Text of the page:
> Since I mostly just want to be able to read foreign languages, and the hardest part of that is vocabulary (you can mostly just ignore word-ending changes) I find this pretty useful.
There's a famous poem that begins
Quis multa gracilis te puer in rosa / perfusus liquidis urget odoribus / grato, Pyrrha, sub antro?
Glossing the vocabulary, you get this:
Who many slender you boy in rose / drench liquid press smell / pleasant, Pyrrha, under cave?
Pyrrha is the name of a girl.
Should we be organizing some kind of army of volunteers to sign women up for the dating site in person? What's the target age group? Should we be canvassing the campuses of colleges that have graduate programs with clipboards and labcoats?
Wait, isn't donating time and money to further the classical arts the exact kind of anti-Singerian charity that got EA started?
Wait is there really someone with the Twitter handle @scp_hughes who is a completely different Samuel Hughes from the Sam Hughes better known as qntm who wrote some stuff on the SCP Foundation wiki, along with some other good sci-fi? Wild.
I don't think security is important for an implicit association test. None of the other online tests have security, and more importantly, I don't think it's even possible to prevent people from cheating if they want to. The most straightforward way to hide your bias is just to delay your responses slightly for the pairs you do associate.
E.g. if the test is looking if you associate "engineering" with "male" and "biology" with "female", and you want to hide that bias, you just don't hit the button as quickly as you could on the rounds where those categories are paired together.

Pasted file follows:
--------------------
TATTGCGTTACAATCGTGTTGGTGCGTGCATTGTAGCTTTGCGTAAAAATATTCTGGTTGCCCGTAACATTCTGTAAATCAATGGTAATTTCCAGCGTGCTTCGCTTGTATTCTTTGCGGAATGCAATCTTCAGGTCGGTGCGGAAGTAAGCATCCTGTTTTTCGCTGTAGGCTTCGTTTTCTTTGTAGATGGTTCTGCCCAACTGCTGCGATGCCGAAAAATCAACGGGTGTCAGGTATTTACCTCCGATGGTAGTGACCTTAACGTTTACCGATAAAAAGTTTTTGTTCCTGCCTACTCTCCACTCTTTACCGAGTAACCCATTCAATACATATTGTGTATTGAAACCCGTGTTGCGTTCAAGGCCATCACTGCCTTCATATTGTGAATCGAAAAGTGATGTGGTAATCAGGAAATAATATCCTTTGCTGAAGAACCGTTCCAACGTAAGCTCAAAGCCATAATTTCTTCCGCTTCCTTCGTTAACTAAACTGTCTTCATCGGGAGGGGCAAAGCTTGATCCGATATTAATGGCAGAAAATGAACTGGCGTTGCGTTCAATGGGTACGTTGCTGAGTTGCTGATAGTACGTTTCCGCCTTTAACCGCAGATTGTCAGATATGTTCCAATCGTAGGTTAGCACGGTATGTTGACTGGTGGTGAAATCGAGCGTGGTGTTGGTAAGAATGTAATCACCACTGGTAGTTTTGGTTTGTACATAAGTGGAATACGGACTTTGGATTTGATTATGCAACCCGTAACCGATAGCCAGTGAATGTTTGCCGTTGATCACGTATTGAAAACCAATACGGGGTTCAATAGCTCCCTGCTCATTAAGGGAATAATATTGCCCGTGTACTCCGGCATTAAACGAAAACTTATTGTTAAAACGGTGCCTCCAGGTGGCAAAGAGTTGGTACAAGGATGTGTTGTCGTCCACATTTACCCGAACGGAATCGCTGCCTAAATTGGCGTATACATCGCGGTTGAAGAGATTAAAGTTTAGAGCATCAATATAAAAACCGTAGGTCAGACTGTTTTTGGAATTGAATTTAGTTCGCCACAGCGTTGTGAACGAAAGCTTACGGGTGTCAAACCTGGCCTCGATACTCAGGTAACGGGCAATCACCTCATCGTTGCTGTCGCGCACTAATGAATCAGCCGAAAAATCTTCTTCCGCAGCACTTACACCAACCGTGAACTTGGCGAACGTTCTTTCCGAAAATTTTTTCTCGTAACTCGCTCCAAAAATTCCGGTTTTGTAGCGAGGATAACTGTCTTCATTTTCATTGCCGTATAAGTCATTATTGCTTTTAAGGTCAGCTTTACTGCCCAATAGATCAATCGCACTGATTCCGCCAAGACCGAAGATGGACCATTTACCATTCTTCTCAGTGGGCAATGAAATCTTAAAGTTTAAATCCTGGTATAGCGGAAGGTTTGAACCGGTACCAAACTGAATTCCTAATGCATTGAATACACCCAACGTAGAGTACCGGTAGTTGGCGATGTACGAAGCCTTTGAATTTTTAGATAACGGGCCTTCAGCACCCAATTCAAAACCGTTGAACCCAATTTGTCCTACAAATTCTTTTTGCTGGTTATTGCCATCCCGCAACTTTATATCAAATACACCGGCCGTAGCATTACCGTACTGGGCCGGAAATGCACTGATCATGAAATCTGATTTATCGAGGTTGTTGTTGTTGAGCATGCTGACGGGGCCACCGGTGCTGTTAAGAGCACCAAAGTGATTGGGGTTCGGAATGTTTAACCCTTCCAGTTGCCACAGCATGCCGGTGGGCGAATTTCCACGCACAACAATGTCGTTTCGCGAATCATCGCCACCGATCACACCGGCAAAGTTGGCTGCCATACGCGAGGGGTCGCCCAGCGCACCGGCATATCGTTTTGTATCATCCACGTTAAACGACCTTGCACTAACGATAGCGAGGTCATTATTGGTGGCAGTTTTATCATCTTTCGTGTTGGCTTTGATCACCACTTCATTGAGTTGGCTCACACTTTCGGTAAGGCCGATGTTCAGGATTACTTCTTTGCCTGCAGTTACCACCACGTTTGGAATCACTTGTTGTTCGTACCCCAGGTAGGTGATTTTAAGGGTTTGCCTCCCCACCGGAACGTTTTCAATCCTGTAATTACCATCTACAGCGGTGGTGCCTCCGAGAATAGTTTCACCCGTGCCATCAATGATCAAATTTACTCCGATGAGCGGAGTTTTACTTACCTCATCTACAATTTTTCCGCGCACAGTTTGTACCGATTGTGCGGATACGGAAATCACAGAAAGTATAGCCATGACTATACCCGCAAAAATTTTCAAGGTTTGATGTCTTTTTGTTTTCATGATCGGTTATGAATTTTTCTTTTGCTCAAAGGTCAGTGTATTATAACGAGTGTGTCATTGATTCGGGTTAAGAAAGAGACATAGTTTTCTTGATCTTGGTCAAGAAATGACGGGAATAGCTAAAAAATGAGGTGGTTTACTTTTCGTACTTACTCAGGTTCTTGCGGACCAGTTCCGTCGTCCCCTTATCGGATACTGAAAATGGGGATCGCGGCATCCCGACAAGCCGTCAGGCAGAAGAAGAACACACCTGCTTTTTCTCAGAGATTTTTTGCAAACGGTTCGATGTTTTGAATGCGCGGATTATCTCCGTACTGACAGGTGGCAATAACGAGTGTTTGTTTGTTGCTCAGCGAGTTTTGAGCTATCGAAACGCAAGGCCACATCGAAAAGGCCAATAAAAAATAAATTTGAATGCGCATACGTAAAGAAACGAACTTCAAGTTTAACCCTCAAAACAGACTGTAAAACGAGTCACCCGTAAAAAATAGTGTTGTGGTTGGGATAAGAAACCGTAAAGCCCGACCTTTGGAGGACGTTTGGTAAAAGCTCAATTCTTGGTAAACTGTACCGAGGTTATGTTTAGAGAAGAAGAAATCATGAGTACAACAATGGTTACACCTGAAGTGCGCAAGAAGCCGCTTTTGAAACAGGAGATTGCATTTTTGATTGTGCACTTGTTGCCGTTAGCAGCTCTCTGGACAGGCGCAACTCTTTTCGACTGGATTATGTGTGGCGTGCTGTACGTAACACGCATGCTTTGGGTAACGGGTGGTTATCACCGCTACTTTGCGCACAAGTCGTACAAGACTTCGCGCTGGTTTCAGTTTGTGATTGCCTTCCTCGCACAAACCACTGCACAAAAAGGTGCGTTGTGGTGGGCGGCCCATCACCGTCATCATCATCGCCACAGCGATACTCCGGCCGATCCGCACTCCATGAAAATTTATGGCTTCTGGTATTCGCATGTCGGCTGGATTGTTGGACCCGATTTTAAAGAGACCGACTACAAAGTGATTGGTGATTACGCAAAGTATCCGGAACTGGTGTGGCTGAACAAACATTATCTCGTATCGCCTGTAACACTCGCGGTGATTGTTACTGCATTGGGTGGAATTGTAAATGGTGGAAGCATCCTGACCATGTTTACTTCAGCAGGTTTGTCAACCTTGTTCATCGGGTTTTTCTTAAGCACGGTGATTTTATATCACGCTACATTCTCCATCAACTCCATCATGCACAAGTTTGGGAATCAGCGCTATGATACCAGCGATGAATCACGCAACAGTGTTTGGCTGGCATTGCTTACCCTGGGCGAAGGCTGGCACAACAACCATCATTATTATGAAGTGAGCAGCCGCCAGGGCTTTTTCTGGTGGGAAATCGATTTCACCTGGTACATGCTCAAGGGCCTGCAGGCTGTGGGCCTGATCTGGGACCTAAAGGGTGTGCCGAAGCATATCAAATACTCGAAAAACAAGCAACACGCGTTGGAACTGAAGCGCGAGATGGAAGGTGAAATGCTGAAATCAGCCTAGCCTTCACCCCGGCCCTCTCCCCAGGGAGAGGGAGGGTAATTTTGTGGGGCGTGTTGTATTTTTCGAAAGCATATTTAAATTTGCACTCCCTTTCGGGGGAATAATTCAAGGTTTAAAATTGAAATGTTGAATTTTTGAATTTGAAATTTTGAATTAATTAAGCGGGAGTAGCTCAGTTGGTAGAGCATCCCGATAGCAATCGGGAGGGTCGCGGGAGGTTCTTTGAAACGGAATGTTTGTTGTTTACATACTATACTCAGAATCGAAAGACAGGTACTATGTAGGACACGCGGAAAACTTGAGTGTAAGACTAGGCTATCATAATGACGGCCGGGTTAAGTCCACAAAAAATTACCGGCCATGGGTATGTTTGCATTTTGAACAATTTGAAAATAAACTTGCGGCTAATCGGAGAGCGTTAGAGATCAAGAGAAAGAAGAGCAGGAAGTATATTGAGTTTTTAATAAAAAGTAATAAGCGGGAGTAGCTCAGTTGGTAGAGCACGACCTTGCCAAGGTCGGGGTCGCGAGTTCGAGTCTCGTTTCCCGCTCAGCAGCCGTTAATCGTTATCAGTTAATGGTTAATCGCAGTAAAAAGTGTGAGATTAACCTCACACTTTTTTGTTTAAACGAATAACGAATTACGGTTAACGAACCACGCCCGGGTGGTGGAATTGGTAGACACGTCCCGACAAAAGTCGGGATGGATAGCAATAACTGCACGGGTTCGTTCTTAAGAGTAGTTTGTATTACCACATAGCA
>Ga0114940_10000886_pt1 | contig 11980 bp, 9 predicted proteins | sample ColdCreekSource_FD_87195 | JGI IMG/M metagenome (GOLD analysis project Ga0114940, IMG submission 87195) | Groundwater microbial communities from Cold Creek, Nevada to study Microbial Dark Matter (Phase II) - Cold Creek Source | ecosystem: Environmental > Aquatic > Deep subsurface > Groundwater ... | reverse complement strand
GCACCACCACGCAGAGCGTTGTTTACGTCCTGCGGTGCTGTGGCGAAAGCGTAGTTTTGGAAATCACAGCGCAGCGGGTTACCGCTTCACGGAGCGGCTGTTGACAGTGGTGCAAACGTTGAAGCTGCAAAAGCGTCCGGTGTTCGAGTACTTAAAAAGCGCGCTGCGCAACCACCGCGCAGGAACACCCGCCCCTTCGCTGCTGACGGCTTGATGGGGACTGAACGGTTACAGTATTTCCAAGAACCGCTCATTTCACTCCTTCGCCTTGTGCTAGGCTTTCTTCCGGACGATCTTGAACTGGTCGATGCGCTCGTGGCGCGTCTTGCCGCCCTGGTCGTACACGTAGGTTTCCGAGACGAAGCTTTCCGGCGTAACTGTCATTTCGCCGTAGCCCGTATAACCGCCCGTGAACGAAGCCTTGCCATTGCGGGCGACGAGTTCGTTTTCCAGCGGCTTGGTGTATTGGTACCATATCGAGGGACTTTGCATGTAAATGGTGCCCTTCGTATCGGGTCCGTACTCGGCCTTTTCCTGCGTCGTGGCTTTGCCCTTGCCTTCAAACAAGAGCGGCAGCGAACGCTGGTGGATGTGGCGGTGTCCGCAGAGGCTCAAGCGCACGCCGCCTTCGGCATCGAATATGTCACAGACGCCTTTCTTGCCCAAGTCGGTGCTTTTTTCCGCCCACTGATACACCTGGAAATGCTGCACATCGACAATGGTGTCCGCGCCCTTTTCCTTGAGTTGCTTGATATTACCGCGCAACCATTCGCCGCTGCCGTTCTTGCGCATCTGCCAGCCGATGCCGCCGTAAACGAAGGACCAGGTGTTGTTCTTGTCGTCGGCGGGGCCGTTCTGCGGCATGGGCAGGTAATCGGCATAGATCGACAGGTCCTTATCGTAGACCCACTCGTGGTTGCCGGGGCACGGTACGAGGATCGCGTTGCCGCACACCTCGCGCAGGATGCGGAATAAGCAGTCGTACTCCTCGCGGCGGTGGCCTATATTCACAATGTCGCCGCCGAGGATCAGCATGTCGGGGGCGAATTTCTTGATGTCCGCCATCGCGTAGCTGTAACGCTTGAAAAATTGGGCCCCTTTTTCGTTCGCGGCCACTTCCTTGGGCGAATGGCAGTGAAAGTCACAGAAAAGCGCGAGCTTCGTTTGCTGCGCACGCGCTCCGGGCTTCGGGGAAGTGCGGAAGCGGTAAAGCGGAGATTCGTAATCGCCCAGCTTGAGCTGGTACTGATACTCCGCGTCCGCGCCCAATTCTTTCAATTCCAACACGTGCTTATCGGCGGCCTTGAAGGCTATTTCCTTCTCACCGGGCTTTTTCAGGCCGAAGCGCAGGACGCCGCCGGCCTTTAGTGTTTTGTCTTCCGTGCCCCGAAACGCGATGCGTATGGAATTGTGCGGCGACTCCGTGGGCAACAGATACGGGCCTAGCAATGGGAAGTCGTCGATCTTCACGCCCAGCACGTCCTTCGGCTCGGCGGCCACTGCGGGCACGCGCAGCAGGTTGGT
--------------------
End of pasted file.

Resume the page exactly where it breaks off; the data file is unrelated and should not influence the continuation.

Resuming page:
was 4 (learning languages). Learned about: a) failure mode 1 ( mode2: I put my email. To no avail, but ok) c) best time to comment on "Quests" may NOT be early on. I missed all the good comments. - Happy to see this quest is "solved", did join free Toucan now (fine on wikipedia, silly on ACX - all paragraphs in the comments double?!? ). As with free quixote: Might be a non-useless extra-tool for some learners ("readers" - most people are not). From the Pinocchio screen-shot: https://www.jamez.it/project/the-adventures-di-pinocchio/?utm_source=substack&utm_medium=email I doubt those books you need to pay for are any better (prismatexts has hundreds, no way they did this "by hand"). - Seems to me, this tools work best if one has already some understanding of the language (A2-level or better).
> It seems several people agree on this story. I’m most interested in the question of why the market isn’t resolving it. Every building is built by some specific person or group, whether that’s the government building a courthouse, a developer building homes, a congregation building a church, or a business building a new HQ. None of these people are architects, so why don’t they demand architects implement their preferences instead of the architect’s own?